Expert: Charities sent money to Islamic fighters

By ASSOCIATED PRESS
September 1, 2010 06:45
1 minute read.

 
X

Dear Reader,
As you can imagine, more people are reading The Jerusalem Post than ever before. Nevertheless, traditional business models are no longer sustainable and high-quality publications, like ours, are being forced to look for new ways to keep going. Unlike many other news organizations, we have not put up a paywall. We want to keep our journalism open and accessible and be able to keep providing you with news and analyses from the frontlines of Israel, the Middle East and the Jewish World.

As one of our loyal readers, we ask you to be our partner.

For $5 a month you will receive access to the following:

  • A user experience almost completely free of ads
  • Access to our Premium Section
  • Content from the award-winning Jerusalem Report and our monthly magazine to learn Hebrew - Ivrit
  • A brand new ePaper featuring the daily newspaper as it appears in print in Israel

Help us grow and continue telling Israel’s story to the world.

Thank you,

Ronit Hasin-Hochman, CEO, Jerusalem Post Group
Yaakov Katz, Editor-in-Chief

UPGRADE YOUR JPOST EXPERIENCE FOR 5$ PER MONTH Show me later Don't show it again

EUGENE, Oregon— An expert witness for the prosecution testified Tuesday that Islamic charities based in Saudi Arabia, including the one an Iranian-born tree surgeon is accused of smuggling money for, were regular conduits of funding to Muslim fighters in the volatile Caucasus region.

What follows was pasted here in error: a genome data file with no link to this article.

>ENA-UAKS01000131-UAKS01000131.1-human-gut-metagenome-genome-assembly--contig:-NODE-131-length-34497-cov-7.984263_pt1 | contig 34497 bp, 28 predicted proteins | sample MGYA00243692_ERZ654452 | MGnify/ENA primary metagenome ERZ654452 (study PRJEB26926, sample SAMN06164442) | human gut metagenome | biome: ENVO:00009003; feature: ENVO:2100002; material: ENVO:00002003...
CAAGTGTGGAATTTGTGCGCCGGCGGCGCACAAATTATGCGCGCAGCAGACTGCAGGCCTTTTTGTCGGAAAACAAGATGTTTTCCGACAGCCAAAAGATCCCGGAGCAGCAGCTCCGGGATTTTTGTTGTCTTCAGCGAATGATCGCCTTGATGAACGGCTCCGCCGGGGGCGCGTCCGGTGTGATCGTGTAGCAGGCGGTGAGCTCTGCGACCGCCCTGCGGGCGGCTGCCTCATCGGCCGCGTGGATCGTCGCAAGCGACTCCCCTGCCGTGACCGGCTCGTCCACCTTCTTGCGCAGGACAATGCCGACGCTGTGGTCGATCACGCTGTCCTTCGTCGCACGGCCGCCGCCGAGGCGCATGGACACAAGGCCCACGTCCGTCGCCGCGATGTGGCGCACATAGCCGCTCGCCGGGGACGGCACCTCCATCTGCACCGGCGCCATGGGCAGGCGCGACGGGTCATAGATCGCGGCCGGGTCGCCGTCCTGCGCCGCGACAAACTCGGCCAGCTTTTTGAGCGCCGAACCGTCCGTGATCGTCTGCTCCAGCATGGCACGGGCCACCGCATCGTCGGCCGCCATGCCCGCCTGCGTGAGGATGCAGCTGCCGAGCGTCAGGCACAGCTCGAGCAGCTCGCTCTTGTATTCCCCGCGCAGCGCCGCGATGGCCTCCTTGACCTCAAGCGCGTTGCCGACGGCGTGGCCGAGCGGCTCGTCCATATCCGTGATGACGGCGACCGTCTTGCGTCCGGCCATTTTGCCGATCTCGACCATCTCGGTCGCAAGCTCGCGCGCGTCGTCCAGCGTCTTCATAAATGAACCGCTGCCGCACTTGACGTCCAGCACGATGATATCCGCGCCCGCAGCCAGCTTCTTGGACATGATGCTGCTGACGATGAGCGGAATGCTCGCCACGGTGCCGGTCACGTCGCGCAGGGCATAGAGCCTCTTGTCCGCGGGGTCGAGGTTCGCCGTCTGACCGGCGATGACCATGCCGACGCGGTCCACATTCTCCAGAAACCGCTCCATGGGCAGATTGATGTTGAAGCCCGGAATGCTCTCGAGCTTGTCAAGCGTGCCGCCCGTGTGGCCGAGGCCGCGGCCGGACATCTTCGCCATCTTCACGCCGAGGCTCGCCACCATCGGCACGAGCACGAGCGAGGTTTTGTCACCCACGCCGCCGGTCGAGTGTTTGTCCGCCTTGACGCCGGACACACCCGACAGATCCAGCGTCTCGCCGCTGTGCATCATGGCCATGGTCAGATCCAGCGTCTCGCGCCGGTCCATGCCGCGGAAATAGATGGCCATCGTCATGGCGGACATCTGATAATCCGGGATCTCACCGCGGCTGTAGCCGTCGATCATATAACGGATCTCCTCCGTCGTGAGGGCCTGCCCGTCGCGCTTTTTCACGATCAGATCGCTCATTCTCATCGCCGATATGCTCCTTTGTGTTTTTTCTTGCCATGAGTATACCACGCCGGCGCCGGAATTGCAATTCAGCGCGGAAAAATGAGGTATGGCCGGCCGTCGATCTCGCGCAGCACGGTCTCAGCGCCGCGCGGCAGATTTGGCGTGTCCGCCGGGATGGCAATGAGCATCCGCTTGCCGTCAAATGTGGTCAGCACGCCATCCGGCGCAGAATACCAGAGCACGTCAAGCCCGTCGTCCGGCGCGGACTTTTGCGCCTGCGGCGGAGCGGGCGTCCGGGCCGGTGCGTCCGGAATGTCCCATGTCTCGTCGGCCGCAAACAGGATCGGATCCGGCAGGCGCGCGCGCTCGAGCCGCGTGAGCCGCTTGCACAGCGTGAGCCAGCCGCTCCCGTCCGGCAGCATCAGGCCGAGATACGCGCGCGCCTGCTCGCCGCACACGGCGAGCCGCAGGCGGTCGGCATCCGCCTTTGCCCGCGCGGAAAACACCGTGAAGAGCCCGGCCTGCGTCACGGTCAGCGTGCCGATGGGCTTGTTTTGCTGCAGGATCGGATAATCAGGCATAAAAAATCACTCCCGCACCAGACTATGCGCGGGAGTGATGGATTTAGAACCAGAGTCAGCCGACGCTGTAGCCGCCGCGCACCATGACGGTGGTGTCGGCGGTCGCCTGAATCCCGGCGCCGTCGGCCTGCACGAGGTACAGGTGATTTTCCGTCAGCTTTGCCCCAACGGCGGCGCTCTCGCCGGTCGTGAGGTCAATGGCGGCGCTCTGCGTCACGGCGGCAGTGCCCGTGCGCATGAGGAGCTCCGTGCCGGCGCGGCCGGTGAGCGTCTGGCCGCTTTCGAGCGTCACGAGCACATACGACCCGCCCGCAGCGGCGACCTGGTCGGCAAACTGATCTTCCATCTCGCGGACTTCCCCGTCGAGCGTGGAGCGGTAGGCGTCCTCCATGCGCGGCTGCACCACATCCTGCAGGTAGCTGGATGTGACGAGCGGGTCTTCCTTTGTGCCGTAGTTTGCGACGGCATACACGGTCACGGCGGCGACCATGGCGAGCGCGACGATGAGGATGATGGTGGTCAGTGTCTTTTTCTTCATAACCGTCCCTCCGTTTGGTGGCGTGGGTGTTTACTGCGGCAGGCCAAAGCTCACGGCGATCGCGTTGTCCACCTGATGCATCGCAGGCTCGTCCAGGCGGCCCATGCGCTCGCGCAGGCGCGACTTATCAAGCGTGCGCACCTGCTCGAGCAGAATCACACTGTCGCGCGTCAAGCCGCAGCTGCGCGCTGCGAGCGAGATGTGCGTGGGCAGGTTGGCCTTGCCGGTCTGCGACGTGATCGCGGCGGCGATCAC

But under cross examination, international terrorism consultant Evan Kohlmann conceded he had never interviewed anyone directly involved with the Al-Haramain Islamic Foundation about providing aid to Chechnya, and never included Al-Haramain in the chapter on Islamic charities in his book on terrorism, "Al-Qaida's Jihad in Europe."

Kohlmann's testimony came in the US District Court trial of Pete Seda, also known as Pirouz Sedaghaty. The Iranian-born tree surgeon and naturalized US citizen is accused of smuggling $150,000 to Saudi Arabia so it could go to fighters in Chechnya, and filing a false tax return to cover his tracks. The defense counters the money was meant for refugees and the mistakes in the tax return were made by an accountant, not Seda.

"A significant portion of the aid from these charities almost certainly does go to good causes — widows, orphans and refugee camps," Kohlmann said under cross examination by defense attorney Bernie Casey. "Up to a third of the money is skimmed off and diverted to other causes, including paying the salaries of foreign fighters."

Related Content

Breaking news
August 20, 2018
India's Modi calls for talks with Pakistan in letter to new PM Khan

By REUTERS